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SLFN14 mutations underlie thrombocytopenia with excessive bleeding and platelet secretion defects

Fletcher, Sarah J., Johnson, Ben, Lowe, Gillian C., Bem, Danai, Drake, Sian, Lordkipanidzé, Marie, Guiú, Isabel Sánchez, Dawood, Ban, Rivera, José, Simpson, Michael A., Daly, Martina E., Motwani, Jayashree, Collins, Peter, Watson, Steve P. and Morgan, Neil V. 2015. SLFN14 mutations underlie thrombocytopenia with excessive bleeding and platelet secretion defects. The Journal of Clinical Investigation 125 (9) , pp. 3600-3605. 10.1172/JCI80347

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Abstract

Inherited thrombocytopenias are a group of disorders that are characterized by a low platelet count and are sometimes associated with excessive bleeding that ranges from mild to severe. We evaluated 36 unrelated patients and 17 family members displaying thrombocytopenia that were recruited to the UK Genotyping and Phenotyping of Platelets (GAPP) study. All patients had a history of excessive bleeding of unknown etiology. We performed platelet phenotyping and whole-exome sequencing (WES) on all patients and identified mutations in schlafen 14 (SLFN14) in 12 patients from 3 unrelated families. Patients harboring SLFN14 mutations displayed an analogous phenotype that consisted of moderate thrombocytopenia, enlarged platelets, decreased ATP secretion, and a dominant inheritance pattern. Three heterozygous missense mutations were identified in affected family members and predicted to encode substitutions (K218E, K219N, and V220D) within an ATPase-AAA-4, GTP/ATP-binding region of SLFN14. Endogenous SLFN14 expression was reduced in platelets from all patients, and mutant SLFN14 expression was markedly decreased compared with that of WT SLFN14 when overexpressed in transfected cells. Electron microscopy revealed a reduced number of dense granules in affected patients platelets, correlating with a decreased ATP secretion observed in lumiaggregometry studies. These results identify SLFN14 mutations as cause for an inherited thrombocytopenia with excessive bleeding, outlining a fundamental role for SLFN14 in platelet formation and function.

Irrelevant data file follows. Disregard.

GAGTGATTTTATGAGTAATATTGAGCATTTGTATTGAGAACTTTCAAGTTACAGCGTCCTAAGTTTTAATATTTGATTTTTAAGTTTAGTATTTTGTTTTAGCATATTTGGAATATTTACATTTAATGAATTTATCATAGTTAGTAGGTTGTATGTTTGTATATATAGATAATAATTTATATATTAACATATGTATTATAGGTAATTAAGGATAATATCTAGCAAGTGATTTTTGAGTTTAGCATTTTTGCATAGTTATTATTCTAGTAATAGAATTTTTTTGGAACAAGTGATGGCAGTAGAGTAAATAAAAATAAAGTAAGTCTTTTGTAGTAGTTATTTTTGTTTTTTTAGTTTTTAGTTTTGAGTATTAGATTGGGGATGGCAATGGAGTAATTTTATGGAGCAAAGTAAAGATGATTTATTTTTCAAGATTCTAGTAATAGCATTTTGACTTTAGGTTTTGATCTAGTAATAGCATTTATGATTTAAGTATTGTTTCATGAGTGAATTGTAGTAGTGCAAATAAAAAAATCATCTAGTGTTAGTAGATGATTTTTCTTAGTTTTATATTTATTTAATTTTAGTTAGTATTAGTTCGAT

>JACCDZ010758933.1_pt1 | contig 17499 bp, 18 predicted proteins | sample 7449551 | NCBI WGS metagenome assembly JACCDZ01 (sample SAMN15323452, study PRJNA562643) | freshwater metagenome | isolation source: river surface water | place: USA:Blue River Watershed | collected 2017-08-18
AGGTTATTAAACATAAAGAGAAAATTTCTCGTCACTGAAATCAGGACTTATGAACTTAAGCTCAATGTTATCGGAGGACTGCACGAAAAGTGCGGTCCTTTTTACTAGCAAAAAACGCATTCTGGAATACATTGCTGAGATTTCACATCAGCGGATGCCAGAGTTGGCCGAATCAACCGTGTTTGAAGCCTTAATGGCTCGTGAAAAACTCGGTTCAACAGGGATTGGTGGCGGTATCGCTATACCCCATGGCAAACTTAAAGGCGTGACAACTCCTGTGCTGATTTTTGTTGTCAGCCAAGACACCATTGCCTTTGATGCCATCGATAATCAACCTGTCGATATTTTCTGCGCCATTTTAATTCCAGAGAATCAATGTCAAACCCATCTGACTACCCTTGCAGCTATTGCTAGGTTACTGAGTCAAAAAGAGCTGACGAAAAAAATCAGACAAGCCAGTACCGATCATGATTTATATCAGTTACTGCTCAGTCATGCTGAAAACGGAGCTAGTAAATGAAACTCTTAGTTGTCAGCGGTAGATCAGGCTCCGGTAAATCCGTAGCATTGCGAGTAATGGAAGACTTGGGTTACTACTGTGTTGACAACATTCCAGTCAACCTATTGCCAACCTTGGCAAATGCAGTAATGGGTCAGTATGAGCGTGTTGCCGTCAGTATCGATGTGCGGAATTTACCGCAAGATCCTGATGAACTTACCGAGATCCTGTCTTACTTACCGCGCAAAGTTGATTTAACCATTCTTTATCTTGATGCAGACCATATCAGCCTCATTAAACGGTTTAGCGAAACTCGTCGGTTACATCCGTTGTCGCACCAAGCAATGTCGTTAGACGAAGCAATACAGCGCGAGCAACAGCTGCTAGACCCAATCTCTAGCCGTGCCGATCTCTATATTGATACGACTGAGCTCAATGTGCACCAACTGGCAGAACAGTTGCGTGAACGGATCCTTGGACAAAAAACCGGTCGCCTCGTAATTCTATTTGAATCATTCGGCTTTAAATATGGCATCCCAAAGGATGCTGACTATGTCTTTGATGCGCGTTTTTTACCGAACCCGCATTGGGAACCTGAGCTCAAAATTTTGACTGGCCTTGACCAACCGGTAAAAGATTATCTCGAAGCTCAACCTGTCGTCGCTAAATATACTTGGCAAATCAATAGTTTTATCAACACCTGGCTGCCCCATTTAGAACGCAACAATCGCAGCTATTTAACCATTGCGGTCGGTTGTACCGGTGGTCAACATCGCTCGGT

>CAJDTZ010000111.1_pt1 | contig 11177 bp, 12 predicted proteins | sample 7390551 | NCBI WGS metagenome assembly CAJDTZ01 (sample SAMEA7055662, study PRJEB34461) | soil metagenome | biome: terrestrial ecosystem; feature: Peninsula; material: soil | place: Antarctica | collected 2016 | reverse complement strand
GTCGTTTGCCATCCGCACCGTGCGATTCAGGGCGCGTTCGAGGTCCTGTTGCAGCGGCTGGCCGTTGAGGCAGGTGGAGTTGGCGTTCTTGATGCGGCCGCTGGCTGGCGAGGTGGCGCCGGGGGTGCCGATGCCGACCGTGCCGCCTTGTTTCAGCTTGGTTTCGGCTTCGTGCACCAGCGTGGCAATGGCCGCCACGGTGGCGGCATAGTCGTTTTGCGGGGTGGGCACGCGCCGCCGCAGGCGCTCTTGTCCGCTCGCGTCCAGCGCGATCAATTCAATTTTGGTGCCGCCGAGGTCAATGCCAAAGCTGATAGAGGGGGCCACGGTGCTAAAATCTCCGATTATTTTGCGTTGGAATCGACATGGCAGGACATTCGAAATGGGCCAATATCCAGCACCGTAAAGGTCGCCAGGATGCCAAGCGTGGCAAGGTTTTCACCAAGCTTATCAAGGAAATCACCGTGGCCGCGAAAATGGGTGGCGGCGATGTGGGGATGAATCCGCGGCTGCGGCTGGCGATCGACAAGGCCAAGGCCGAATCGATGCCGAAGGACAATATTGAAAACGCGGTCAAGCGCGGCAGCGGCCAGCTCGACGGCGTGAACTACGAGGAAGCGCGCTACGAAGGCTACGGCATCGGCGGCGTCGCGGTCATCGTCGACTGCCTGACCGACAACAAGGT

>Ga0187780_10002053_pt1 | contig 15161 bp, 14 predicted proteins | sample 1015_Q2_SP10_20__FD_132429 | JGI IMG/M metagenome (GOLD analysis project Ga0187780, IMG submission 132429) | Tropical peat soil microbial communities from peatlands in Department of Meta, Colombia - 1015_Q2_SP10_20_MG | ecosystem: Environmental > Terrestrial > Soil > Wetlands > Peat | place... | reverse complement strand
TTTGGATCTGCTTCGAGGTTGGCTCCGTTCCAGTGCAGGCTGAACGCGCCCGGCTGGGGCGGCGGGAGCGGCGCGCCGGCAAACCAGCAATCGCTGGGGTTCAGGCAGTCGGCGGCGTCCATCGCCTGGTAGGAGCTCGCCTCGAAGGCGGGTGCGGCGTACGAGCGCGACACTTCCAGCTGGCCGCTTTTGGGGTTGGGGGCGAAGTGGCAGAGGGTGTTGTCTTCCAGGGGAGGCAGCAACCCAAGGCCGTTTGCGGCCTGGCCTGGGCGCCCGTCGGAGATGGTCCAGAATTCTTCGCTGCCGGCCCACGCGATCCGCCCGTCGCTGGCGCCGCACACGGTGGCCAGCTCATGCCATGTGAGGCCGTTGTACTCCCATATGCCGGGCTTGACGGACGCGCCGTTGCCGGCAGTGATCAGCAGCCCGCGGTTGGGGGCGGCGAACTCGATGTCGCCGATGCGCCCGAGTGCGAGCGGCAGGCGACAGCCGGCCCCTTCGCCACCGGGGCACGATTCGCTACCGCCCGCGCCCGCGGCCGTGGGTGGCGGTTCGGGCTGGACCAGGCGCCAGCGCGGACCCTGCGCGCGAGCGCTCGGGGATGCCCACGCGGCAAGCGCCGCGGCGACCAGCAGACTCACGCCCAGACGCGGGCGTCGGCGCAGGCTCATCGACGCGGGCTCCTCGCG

Item Type: Article
Date Type: Publication
Status: Published
Schools: Medicine
Subjects: R Medicine > R Medicine (General)
Publisher: American Society for Clinical Investigation
ISSN: 0021-9738
Last Modified: 04 Jun 2017 08:49
URI: http://orca.cf.ac.uk/id/eprint/85617

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